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Ordinary gods and heroes in over 50s

Sculptor Victoria Royds with her two-tonne work <i> Blue Isis </i> which is part of a three-way exhibition <i> Nearly Birds</i>.

Sculptor Victoria Royds with her two-tonne work Blue Isis which is part of a three-way exhibition Nearly Birds. Photo: Graham Tidy

The gods and heroes of ancient Egypt, Greece and Rome have much to say to contemporary Canberrans and are continuing their dialogue with humanity at the Belconnen Arts Centre.

Three ACT artists, sculptor Victoria Royds, photographer Judith Crispin and poet Paul Hetherington, have reworked classical myths and motifs to interpret personal experiences of ageing and transformation in an exhibition that ends on February 3.

Royds, whose first love as an artist in the 1970s was jewellery, runs a carbon sequestration farm from a reportedly haunted home in Braidwood. She said she had been ''through the fire'' several times before the first public exhibition of her monumental Blue Isis as part of the Nearly Birds exhibition.

Her recent life has been emotionally challenging and, on the night the exhibition opened on January 18, vandals firebombed her car in the arts centre car park.

''Fire is a powerful symbol of transformation,'' she said. ''I moved back to Braidwood in 2007 to become a carbon farmer after my father died. We are sequestering carbon using beef cattle; it is a very holistic approach.''

Royds, who uses the property's shearing shed as her studio, said there was a strong connection between her life as a farmer and her life as an artist.

''Both are related to mother earth,'' she said. ''I am trying to heal the land through my [farm] work and my soul through my art.''

Asked if all souls were damaged, Royds said art was healing in that it was a search for a deeper understanding of self. ''Art is certainly an investigation of the spirit; it is a compulsion for most artists and I want to continue working until I die.''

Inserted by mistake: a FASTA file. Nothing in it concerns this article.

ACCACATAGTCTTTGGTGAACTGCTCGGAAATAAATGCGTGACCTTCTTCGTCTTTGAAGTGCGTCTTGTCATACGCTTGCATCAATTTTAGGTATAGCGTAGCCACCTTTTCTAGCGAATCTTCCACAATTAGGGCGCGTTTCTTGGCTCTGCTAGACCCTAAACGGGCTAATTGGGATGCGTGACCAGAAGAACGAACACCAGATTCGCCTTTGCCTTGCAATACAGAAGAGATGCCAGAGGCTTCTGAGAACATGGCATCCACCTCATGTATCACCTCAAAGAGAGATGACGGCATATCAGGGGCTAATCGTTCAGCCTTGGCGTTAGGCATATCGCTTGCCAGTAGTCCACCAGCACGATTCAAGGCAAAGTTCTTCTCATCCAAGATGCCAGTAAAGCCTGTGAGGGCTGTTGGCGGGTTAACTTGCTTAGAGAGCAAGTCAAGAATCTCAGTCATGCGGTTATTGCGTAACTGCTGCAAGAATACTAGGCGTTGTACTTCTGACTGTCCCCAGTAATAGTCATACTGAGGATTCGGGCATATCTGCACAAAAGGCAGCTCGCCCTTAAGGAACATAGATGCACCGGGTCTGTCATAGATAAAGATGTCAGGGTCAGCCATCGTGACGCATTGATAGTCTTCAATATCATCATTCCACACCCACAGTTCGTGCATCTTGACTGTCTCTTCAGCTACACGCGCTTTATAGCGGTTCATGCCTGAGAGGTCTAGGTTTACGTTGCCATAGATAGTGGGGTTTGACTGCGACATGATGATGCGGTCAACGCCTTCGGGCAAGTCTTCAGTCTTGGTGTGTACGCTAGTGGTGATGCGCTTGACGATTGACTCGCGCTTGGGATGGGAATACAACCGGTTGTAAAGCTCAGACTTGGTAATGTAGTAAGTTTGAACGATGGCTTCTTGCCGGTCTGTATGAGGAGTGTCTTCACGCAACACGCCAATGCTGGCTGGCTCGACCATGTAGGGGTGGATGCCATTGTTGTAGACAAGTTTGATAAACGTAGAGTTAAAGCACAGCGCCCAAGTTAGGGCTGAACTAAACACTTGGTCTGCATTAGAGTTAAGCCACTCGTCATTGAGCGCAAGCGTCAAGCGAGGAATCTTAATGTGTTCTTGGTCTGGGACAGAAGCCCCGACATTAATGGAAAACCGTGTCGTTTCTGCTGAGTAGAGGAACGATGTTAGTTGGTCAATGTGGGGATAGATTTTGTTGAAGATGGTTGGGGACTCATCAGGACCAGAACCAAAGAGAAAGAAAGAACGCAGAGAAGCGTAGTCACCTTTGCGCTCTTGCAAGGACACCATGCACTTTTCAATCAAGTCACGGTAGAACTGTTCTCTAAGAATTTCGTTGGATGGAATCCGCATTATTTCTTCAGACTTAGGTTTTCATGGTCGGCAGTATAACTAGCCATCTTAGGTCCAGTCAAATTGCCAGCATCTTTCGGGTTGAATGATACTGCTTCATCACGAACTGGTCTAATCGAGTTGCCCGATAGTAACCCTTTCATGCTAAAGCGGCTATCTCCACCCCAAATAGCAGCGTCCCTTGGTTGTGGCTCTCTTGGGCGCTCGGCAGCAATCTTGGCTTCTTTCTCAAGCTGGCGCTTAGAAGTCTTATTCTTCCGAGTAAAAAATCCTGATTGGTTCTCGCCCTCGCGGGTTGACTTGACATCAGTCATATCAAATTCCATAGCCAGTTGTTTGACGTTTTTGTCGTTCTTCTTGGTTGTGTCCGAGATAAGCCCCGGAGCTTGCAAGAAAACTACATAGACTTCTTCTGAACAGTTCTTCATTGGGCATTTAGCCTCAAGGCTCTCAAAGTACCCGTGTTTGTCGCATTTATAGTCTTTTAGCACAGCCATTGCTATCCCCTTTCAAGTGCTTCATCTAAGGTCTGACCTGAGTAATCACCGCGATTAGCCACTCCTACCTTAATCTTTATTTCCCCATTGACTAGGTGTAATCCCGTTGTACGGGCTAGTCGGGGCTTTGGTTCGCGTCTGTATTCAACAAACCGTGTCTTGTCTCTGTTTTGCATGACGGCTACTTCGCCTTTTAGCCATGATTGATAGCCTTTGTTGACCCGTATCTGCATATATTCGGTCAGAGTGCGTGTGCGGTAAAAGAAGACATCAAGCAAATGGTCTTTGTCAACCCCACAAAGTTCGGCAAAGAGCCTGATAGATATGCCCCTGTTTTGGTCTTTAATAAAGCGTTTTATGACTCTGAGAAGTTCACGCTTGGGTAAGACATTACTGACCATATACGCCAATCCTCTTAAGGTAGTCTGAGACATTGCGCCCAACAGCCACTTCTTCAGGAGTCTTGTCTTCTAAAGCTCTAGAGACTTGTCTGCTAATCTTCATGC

Royd's latest works also explored her ability to endure physical effort, discomfort and a tussle with claustrophobia.

Blue Isis uses negative space to depict where a figure has been. Royds modelled the figure herself. This involved having her body cocooned in a shell of plaster which then was then allowed to dry and set.

The result, which some observers mistook for moulds from which a new figure would be cast, were used to make a two-tonne double crucifix of acrylic resin, cement, paint and gold leaf.

Crispin, an adjunct fellow, School of Music, at the Australian National University, and the director of Canberra's Manning Clark House as well as a photographer, documented the birth of Blue Isis in a series of pictures that are also on display at Belconnen.

They are a counterpoint to her photographs depicting figures from classical mythology including Icarus, Persephone, Hermes Trismegistus, Nyx and Venus that anchor the exhibit.

Each of the photographs, some of which blend images shot on film and digital cameras, take a fresh look at classical archetypes that have been a part of the emotional language of Europeans for millennia.

The twist is Crispin has deliberately chosen not to give any of her archetypes ''a body like a Greek god''; even though that is what they are. Almost all the models were over 50, none had ever posed before and all took a little while to get comfortable with the idea of being photographed in the nude.

Her images, and the accompanying words by Hetherington, are not in themselves true or false.

''Symbols exist as a lens through which we see different aspects of ourselves,'' she said.

Royds agreed, saying the exhibition was in part a response to a historic tendency for art to reflect the male gaze and the modern obsession with unchanging and eternal youth that does not allow for physical or intellectual transformation over time.

''I hope that as we age, our art, our writing, our selves changes,'' she said. ''If we go through a whole life and have not changed then what has been achieved.''

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